Tuesday, November 15, 2011

You'd Think...

You'd think with all the time that's passed since last I posted that I'd have lots to say, but somehow when I sit down to write a blog post, all brilliant thoughts flee my brain.

Have you ever noticed that there seems to be a lot of pain in life? I currently have two friends (who don't know each other or even know about each other) who are going through gut-wrenching pain.  All of the love in the world doesn't make the hurt go away, and no matter what I say, I know that my words are useless to them.  It is very hard to watch those you love ache with life.

I was recently discussing with a friend how, when I was younger, I thought that words brought healing.  When someone I cared about was in pain, I searched in vain for the "right words" to say to that person that would help.  My closest friend went through some dreadful health issues and emotional issues in quick succession in years past.  I remember trying so hard to figure out what to say to make things better, and even telling her that no matter how hard I tried, I felt that I always said the wrong thing.  She was exceedingly gracious at all times and assured me that my words helped.  Bless her.  Now I know that she was just being kind!  Words don't help!

I often read the LPM blog (http://blog.lproof.org/) and there was a recent post that asked what is helpful and what is UNhelpful when going through a time of pain (no matter the cause).  I thought to myself, "Nothing anyone has to say makes as much of an impact as listening does."  And the overwheming response of commentators agreed with me.  When I am hurting, I want someone to listen to me.  NOT to say, "I understand!"  Nothing is more of a slap in the face than to be told "I understand" by someone who hasn't experienced what you are experiencing!  Each person is different, and no matter how closely your pain resembles mine, you cannot begin to fully understand the depth of my feeling, because your life circumstances are not the same as mine.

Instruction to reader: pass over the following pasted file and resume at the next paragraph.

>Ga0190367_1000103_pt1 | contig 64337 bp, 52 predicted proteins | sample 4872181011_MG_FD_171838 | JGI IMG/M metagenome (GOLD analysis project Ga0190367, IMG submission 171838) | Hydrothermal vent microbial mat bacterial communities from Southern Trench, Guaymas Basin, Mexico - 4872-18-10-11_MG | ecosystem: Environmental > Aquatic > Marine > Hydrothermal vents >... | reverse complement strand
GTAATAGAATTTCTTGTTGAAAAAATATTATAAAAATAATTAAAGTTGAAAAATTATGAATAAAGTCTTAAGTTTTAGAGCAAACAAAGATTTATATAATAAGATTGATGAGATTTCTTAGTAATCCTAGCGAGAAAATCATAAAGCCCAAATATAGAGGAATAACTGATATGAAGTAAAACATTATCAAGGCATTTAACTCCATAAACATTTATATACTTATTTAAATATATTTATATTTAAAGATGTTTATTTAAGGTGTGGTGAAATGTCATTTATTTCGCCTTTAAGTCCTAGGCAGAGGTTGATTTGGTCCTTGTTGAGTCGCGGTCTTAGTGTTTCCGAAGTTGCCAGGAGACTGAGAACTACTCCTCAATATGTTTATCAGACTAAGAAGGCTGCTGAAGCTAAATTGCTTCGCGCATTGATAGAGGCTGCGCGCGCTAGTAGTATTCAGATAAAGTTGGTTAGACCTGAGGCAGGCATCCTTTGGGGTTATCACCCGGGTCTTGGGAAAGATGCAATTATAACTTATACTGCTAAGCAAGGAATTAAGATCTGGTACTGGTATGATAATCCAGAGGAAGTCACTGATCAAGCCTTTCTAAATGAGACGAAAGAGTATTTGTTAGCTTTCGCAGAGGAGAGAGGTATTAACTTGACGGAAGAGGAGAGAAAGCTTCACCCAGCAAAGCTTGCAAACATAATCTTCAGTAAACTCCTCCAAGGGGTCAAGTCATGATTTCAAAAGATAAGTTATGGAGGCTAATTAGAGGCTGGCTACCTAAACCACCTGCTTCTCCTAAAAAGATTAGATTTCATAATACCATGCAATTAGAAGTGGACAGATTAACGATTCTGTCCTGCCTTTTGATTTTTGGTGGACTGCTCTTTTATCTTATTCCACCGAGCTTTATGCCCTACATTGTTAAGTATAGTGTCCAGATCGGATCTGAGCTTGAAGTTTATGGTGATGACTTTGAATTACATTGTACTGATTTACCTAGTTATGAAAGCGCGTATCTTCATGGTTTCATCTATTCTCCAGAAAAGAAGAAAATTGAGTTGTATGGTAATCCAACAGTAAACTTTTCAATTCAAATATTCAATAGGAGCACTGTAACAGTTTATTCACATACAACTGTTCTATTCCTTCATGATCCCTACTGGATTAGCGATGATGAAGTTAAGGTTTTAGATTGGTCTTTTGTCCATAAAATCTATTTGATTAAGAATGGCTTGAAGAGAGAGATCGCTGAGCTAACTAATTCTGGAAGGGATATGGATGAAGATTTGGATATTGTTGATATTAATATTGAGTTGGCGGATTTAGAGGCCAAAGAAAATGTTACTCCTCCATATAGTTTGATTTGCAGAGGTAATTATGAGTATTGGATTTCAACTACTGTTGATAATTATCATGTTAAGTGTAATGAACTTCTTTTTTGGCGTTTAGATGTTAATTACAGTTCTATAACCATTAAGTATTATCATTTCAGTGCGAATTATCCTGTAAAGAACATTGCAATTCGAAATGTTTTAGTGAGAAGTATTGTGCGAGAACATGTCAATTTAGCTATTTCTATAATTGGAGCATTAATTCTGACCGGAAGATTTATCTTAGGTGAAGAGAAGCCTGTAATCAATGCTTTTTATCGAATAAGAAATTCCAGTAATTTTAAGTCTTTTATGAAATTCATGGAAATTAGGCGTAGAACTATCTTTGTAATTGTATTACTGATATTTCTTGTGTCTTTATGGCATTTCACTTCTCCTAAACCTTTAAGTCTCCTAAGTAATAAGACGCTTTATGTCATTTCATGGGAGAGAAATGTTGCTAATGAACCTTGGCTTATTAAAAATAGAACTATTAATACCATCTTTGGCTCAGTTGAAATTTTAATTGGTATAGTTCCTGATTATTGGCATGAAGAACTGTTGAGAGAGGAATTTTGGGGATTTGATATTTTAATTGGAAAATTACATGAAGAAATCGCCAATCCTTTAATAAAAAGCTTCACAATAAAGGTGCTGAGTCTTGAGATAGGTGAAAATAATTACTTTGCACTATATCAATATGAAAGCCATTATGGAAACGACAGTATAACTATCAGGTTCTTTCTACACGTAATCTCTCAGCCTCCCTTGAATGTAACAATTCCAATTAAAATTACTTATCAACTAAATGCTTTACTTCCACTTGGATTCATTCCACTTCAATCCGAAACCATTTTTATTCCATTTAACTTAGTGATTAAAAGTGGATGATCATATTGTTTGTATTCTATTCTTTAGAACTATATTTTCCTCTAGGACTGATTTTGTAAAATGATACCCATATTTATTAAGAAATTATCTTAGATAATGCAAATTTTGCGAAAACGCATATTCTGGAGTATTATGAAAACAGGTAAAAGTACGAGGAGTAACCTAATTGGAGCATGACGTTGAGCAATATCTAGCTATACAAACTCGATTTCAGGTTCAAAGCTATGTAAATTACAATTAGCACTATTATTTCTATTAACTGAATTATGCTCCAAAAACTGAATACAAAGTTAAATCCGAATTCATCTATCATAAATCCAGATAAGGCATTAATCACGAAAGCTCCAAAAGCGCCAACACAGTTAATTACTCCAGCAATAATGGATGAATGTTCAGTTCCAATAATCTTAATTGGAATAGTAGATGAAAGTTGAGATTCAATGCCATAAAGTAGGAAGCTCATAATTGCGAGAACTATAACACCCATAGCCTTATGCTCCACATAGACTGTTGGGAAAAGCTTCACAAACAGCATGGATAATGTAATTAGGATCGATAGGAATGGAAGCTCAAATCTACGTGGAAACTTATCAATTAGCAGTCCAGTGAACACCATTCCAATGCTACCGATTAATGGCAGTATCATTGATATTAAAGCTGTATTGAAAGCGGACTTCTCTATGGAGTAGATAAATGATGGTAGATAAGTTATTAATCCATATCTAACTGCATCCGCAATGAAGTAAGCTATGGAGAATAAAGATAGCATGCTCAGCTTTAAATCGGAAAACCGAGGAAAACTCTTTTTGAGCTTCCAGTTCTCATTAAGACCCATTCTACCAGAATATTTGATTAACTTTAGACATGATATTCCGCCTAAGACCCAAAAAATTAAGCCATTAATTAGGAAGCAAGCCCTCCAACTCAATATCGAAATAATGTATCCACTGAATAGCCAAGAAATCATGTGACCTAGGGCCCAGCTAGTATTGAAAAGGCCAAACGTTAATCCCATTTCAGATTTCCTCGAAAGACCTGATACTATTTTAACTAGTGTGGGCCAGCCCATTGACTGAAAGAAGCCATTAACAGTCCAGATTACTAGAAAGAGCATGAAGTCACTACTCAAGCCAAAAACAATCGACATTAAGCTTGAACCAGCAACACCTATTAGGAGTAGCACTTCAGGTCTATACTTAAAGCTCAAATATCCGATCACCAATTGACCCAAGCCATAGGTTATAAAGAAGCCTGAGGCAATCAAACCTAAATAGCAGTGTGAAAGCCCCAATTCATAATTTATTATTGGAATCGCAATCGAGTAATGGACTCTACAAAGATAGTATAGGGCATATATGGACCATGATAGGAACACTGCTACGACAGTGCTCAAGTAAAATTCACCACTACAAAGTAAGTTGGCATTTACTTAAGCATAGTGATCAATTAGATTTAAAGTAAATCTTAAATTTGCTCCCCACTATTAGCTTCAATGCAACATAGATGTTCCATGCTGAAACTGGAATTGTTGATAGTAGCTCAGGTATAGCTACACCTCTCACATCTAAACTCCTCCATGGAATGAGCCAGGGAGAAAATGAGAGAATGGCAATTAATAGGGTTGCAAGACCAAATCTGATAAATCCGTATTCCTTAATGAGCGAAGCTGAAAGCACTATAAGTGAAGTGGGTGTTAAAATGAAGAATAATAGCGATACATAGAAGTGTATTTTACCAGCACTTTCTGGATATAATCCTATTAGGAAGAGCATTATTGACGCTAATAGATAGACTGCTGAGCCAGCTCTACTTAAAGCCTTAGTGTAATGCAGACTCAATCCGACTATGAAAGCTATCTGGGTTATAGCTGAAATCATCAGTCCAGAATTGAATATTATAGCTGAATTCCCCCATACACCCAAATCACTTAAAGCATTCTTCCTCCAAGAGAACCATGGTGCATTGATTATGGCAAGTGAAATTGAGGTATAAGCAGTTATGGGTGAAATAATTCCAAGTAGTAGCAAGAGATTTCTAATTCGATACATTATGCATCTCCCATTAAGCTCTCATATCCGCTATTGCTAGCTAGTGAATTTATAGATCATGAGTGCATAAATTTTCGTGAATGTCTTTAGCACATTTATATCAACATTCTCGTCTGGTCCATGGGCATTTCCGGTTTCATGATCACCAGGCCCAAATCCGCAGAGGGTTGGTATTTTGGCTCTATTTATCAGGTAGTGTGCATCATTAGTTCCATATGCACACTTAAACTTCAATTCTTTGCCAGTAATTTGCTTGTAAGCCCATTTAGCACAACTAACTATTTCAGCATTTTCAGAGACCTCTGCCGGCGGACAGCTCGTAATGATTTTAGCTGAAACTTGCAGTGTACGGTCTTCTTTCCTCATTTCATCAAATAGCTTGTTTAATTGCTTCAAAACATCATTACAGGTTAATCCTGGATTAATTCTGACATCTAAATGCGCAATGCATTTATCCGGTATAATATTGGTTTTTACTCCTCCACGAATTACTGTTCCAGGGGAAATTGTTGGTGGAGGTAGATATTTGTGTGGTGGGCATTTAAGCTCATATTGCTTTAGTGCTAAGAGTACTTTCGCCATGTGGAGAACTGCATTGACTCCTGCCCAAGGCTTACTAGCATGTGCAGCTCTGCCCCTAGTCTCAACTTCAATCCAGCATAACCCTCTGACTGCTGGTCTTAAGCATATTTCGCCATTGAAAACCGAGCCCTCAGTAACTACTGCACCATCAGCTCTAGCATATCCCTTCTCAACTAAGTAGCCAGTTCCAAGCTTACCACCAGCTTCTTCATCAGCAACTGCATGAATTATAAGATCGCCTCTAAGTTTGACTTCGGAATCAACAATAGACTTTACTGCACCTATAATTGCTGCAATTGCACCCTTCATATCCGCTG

Another unhelpful thing is to ignore the situation--- and pretend like it isn't happening.  When you go through something terrible, it shapes your days.  You can't (and shouldn't) bury it; those things always rise again another day, and it's better to deal with it now.  It won't help my friends deal with their pain if I ignore it and pretend like it's not there.  (I am not advocating wallowing in it, but that's a story for another day.)

That being said, the words "I love you, I care, I am here for you, I'm sorry this is happening to you, and I will pray for you and with you" are balm to a weary soul.  Sympathy is overrated.  Empathy is the way to go. 

The single most important thing that anyone can do, though, is to give the gift of your presence. This can be as simple as a text message or card in the mail, or as sacrificial as an eight-hour drive to be there face-to-face.  Those everyday reminders that you are thought of and loved through this difficult time are the threads that lead you through the storm. 

I would be remiss if I didn't share the scripture that I find most helps me when I hurt, and that is Isaiah chapter 53.  The only person who I believe understands each and every hurt that we feel on this earth is Jesus Christ, and the proof that he understands (from experience) is in that chapter.  I don't necessarily think that everyone else in the world would find as much comfort from that chapter as I do, but the fact remains that Jesus understands.  No matter which scripture from which you glean comfort, we know that it is the Word of God that speaks, and His presence is with us when we live through trials.